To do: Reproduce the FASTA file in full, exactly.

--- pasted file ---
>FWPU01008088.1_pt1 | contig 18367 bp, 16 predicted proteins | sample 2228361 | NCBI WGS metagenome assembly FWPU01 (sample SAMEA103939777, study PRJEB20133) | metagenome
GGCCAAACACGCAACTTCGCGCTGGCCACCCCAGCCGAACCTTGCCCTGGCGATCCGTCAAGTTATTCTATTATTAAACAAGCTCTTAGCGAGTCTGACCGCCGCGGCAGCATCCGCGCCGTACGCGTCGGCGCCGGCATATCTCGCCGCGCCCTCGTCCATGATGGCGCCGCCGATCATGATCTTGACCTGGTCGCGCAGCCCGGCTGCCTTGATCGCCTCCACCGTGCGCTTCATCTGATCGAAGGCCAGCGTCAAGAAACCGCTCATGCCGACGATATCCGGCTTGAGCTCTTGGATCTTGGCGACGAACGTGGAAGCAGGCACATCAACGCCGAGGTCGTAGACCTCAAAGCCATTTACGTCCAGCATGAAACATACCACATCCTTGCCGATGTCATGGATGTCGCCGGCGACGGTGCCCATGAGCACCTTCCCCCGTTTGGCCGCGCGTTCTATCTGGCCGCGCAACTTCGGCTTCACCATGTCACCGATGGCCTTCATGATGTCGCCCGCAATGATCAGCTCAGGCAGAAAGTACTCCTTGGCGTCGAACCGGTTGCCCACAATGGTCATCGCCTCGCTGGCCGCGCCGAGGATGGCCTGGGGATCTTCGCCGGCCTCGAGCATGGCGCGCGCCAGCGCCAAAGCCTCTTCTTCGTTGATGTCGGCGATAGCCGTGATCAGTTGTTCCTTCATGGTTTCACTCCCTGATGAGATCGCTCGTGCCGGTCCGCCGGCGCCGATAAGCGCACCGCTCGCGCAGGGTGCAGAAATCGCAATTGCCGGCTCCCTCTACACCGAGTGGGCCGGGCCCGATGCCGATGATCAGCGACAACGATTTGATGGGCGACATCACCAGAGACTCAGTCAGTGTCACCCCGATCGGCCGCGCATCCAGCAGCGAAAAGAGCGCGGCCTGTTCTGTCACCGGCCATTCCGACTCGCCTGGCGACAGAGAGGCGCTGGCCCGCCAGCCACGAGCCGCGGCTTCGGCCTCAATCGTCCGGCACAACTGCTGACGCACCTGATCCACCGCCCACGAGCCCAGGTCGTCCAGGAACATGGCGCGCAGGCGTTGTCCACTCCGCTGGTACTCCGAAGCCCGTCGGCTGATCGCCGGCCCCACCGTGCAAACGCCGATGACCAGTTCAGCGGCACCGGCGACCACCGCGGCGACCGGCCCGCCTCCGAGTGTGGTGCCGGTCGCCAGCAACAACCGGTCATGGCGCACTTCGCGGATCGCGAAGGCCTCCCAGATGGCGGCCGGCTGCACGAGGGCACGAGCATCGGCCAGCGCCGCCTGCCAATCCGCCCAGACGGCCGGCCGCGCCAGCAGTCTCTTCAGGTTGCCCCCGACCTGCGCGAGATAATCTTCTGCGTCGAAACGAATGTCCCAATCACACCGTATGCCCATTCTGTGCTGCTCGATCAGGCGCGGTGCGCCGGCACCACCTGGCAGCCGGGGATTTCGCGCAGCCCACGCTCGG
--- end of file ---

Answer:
>FWPU01008088.1_pt1 | contig 18367 bp, 16 predicted proteins | sample 2228361 | NCBI WGS metagenome assembly FWPU01 (sample SAMEA103939777, study PRJEB20133) | metagenome
GGCCAAACACGCAACTTCGCGCTGGCCACCCCAGCCGAACCTTGCCCTGGCGATCCGTCAAGTTATTCTATTATTAAACAAGCTCTTAGCGAGTCTGACCGCCGCGGCAGCATCCGCGCCGTACGCGTCGGCGCCGGCATATCTCGCCGCGCCCTCGTCCATGATGGCGCCGCCGATCATGATCTTGACCTGGTCGCGCAGCCCGGCTGCCTTGATCGCCTCCACCGTGCGCTTCATCTGATCGAAGGCCAGCGTCAAGAAACCGCTCATGCCGACGATATCCGGCTTGAGCTCTTGGATCTTGGCGACGAACGTGGAAGCAGGCACATCAACGCCGAGGTCGTAGACCTCAAAGCCATTTACGTCCAGCATGAAACATACCACATCCTTGCCGATGTCATGGATGTCGCCGGCGACGGTGCCCATGAGCACCTTCCCCCGTTTGGCCGCGCGTTCTATCTGGCCGCGCAACTTCGGCTTCACCATGTCACCGATGGCCTTCATGATGTCGCCCGCAATGATCAGCTCAGGCAGAAAGTACTCCTTGGCGTCGAACCGGTTGCCCACAATGGTCATCGCCTCGCTGGCCGCGCCGAGGATGGCCTGGGGATCTTCGCCGGCCTCGAGCATGGCGCGCGCCAGCGCCAAAGCCTCTTCTTCGTTGATGTCGGCGATAGCCGTGATCAGTTGTTCCTTCATGGTTTCACTCCCTGATGAGATCGCTCGTGCCGGTCCGCCGGCGCCGATAAGCGCACCGCTCGCGCAGGGTGCAGAAATCGCAATTGCCGGCTCCCTCTACACCGAGTGGGCCGGGCCCGATGCCGATGATCAGCGACAACGATTTGATGGGCGACATCACCAGAGACTCAGTCAGTGTCACCCCGATCGGCCGCGCATCCAGCAGCGAAAAGAGCGCGGCCTGTTCTGTCACCGGCCATTCCGACTCGCCTGGCGACAGAGAGGCGCTGGCCCGCCAGCCACGAGCCGCGGCTTCGGCCTCAATCGTCCGGCACAACTGCTGACGCACCTGATCCACCGCCCACGAGCCCAGGTCGTCCAGGAACATGGCGCGCAGGCGTTGTCCACTCCGCTGGTACTCCGAAGCCCGTCGGCTGATCGCCGGCCCCACCGTGCAAACGCCGATGACCAGTTCAGCGGCACCGGCGACCACCGCGGCGACCGGCCCGCCTCCGAGTGTGGTGCCGGTCGCCAGCAACAACCGGTCATGGCGCACTTCGCGGATCGCGAAGGCCTCCCAGATGGCGGCCGGCTGCACGAGGGCACGAGCATCGGCCAGCGCCGCCTGCCAATCCGCCCAGACGGCCGGCCGCGCCAGCAGTCTCTTCAGGTTGCCCCCGACCTGCGCGAGATAATCTTCTGCGTCGAAACGAATGTCCCAATCACACCGTATGCCCATTCTGTGCTGCTCGATCAGGCGCGGTGCGCCGGCACCACCTGGCAGCCGGGGATTTCGCGCAGCCCACGCTCGG